I have both a BS and MS in metallurgical engineering, so I think I can speak with some authority here.
How likely is it that 8 men, 15 children and 10 women, who just fled into the wilderness, would be able to do the following? Just for fun, is this any more plausible with a society of 500 people, most of them children?
- Steel making – this is complex all by itself – mixing iron with carbon
- Iron mining and manufacturing – the production of elemental iron from iron ore
- Coal mining – coal is required in the production of iron and is refined into coke
- Limestone mining – limestone is also required
- Tin or zinc mining – depending on the definition of “brass”
- Refining and manufacturing of tin or zinc since they do not occur in an elemental state in nature
- Roasting – to eliminate sulfur in copper, silver and some iron ores
- Copper mining
- Complex furnaces – to have reduction atmospheres to produce the metals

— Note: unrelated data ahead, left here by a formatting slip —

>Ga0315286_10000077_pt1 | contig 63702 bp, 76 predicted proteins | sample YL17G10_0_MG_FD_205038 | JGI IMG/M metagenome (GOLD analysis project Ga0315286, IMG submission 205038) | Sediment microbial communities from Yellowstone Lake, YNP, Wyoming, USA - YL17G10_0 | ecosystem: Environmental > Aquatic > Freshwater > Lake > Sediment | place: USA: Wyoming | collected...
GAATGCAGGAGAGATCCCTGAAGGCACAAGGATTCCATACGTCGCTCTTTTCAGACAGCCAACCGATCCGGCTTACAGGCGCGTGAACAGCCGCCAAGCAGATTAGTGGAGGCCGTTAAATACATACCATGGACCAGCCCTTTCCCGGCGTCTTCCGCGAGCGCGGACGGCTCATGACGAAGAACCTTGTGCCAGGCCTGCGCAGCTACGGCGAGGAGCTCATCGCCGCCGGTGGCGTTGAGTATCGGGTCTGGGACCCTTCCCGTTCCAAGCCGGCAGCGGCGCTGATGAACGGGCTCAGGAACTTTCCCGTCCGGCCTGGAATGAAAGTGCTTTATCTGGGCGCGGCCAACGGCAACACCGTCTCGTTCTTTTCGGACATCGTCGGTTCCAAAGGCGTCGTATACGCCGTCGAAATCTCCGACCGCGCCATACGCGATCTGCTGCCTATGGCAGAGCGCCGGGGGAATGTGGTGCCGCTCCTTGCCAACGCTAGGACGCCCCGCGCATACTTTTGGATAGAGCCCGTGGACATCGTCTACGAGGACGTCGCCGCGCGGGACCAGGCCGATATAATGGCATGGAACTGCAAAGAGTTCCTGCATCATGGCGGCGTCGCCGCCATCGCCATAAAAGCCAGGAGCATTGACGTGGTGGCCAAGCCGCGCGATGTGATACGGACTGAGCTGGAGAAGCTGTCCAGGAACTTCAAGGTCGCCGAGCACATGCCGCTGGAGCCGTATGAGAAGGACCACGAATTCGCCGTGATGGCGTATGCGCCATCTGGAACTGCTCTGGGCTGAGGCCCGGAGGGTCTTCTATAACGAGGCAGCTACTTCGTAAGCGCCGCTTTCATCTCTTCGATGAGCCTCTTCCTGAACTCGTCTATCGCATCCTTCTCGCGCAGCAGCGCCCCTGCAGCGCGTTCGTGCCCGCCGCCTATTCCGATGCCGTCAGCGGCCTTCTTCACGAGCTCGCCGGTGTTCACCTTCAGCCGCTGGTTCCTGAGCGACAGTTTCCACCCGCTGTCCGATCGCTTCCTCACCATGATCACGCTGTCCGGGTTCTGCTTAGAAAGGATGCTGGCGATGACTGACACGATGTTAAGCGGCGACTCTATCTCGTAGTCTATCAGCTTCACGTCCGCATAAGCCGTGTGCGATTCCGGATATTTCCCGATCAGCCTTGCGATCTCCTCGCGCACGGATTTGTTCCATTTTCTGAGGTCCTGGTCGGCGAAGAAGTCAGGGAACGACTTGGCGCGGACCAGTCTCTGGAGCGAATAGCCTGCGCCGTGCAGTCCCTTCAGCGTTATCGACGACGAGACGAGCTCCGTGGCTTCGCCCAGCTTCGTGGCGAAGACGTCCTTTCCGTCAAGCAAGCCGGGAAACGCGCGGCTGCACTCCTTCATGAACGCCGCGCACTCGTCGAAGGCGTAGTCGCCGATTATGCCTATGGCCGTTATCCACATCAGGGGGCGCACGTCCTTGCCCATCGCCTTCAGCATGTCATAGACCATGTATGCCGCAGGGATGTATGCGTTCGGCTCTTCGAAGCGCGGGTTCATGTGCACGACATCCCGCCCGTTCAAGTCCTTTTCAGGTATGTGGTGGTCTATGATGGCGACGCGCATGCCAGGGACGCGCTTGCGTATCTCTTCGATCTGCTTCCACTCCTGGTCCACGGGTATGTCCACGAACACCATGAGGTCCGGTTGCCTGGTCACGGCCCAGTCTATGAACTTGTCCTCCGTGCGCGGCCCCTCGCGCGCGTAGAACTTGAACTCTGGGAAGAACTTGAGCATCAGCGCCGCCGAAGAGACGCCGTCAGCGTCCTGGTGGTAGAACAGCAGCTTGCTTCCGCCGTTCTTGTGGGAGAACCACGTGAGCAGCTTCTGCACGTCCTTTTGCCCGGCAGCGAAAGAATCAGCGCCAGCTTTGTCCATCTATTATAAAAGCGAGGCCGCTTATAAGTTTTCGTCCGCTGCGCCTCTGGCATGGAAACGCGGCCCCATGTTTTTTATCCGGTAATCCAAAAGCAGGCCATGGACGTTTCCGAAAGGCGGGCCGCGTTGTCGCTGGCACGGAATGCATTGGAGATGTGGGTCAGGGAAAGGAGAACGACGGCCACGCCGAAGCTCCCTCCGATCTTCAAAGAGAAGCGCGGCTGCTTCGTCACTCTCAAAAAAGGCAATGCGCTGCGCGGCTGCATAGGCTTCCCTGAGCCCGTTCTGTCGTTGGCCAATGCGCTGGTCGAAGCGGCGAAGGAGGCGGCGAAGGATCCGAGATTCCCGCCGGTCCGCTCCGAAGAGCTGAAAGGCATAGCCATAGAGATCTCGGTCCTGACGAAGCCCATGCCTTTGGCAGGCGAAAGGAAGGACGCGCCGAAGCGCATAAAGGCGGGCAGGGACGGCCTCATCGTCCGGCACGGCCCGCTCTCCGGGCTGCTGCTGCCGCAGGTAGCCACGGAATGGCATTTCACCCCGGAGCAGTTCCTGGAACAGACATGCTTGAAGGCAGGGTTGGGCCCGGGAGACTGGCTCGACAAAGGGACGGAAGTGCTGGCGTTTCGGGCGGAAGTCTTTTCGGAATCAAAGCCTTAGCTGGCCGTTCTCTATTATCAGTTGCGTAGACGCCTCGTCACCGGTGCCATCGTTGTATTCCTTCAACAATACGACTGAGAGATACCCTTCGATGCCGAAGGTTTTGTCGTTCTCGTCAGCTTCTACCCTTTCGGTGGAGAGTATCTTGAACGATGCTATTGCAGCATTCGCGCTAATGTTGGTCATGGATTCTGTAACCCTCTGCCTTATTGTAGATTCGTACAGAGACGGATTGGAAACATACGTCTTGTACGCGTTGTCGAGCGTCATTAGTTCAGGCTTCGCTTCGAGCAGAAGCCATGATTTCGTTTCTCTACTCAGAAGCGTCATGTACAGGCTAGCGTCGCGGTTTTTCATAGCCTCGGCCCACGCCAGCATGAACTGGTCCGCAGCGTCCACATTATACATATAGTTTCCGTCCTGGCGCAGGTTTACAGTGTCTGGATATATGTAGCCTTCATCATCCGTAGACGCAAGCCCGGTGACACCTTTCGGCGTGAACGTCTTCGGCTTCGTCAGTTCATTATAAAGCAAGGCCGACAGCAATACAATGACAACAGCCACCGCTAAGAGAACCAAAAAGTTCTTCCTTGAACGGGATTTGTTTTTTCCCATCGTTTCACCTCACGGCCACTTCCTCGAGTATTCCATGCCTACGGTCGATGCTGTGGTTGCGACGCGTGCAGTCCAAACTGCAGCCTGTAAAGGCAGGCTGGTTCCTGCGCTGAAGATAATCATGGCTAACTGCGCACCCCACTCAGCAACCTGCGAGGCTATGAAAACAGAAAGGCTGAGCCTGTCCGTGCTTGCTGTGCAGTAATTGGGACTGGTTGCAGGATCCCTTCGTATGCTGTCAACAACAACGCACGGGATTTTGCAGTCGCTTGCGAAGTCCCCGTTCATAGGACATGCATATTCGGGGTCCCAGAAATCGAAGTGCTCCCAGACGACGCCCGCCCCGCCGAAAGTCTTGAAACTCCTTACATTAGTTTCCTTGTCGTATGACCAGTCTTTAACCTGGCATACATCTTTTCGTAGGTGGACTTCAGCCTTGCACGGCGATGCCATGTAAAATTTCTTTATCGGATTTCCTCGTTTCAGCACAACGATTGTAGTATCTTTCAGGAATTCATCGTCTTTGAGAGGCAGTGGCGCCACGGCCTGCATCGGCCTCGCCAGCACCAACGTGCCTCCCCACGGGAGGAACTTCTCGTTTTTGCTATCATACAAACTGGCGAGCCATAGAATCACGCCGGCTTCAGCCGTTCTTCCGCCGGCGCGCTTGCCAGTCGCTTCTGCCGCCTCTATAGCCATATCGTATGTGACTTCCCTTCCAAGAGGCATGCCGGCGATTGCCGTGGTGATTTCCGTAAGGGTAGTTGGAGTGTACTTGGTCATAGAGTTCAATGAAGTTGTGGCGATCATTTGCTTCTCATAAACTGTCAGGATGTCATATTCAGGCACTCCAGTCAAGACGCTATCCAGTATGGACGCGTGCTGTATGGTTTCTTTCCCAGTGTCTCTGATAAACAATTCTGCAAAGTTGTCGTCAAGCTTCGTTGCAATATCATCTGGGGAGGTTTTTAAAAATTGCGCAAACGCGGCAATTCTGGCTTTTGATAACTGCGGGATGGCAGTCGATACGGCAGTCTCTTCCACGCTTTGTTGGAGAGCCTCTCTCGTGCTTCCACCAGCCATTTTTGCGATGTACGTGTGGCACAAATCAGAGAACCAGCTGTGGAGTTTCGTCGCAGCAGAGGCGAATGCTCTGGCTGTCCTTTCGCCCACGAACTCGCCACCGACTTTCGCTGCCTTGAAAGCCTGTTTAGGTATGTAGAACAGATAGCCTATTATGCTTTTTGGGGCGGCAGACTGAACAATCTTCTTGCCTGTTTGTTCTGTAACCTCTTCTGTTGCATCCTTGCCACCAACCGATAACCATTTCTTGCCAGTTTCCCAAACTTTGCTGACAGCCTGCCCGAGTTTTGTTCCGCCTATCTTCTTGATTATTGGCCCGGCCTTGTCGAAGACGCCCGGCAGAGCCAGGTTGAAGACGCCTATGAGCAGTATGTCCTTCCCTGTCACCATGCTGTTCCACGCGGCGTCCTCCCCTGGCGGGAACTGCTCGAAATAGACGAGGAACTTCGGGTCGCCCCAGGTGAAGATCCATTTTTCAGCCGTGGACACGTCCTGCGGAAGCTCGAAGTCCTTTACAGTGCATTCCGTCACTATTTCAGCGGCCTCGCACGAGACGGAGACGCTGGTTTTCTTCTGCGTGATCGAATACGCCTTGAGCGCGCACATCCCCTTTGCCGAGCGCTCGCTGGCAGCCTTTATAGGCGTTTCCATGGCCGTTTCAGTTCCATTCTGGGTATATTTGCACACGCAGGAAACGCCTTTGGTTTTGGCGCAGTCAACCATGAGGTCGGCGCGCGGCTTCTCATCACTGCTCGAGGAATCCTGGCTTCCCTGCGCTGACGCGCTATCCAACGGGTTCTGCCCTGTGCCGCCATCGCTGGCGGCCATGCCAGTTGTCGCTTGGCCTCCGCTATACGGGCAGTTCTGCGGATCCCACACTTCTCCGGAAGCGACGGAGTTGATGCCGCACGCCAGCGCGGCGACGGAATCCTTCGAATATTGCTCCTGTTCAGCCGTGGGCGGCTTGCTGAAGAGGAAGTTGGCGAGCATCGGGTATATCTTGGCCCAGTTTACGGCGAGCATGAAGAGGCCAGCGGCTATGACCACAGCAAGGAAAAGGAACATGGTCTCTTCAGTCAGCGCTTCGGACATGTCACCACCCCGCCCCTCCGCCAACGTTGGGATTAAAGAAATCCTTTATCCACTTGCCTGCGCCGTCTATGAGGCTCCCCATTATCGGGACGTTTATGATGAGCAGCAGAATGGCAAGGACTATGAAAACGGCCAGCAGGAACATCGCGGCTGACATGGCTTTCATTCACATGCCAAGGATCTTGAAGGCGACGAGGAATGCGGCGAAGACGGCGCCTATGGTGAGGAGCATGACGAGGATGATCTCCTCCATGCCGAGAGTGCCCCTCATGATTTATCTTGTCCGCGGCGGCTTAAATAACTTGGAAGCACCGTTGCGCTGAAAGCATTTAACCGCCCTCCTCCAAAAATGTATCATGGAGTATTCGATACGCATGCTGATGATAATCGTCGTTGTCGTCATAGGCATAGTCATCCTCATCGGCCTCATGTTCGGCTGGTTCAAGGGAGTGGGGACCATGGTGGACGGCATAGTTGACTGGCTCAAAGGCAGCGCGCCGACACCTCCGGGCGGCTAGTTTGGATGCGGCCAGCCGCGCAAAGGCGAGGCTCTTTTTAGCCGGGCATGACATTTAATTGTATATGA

- Mining tools – where did the hardened tools come from to start with?
- Prospecting – how did they know how to identify ores?
- Gold mining
- Silver mining
- Complex wood working – a small replica of Solomon’s temple
How could a few people run a complex metallurgical culture in the wilderness and at the same time make shelters, get food and just plain survive? This is only a few years after coming to the American continent by boat. Some LDS apologists refer to meteoric iron as the raw material Nephites had used. This is quite unlikely as there is no archeological evidence that meteoric iron fragments were used beyond simple ornamental items like crude mirrors or decorations. The meteoric iron would have to be melted then mixed with correct percentages of carbon to make steel. That is as a complex of a technology as producing elemental iron, so which ever way you look at it, the possibility is incredibly remote that steel was manufactured.
Let us look at more claims.
They were working with copper!
This requires roasting (remove the sulfides with oxygen) and a completely different set of metallurgical processes than steel making. Native copper, which requires no processing, is quite rare. If Nephi were referring to native copper, there would have been no need to “train” in it as it is already in its elemental state and easily workable.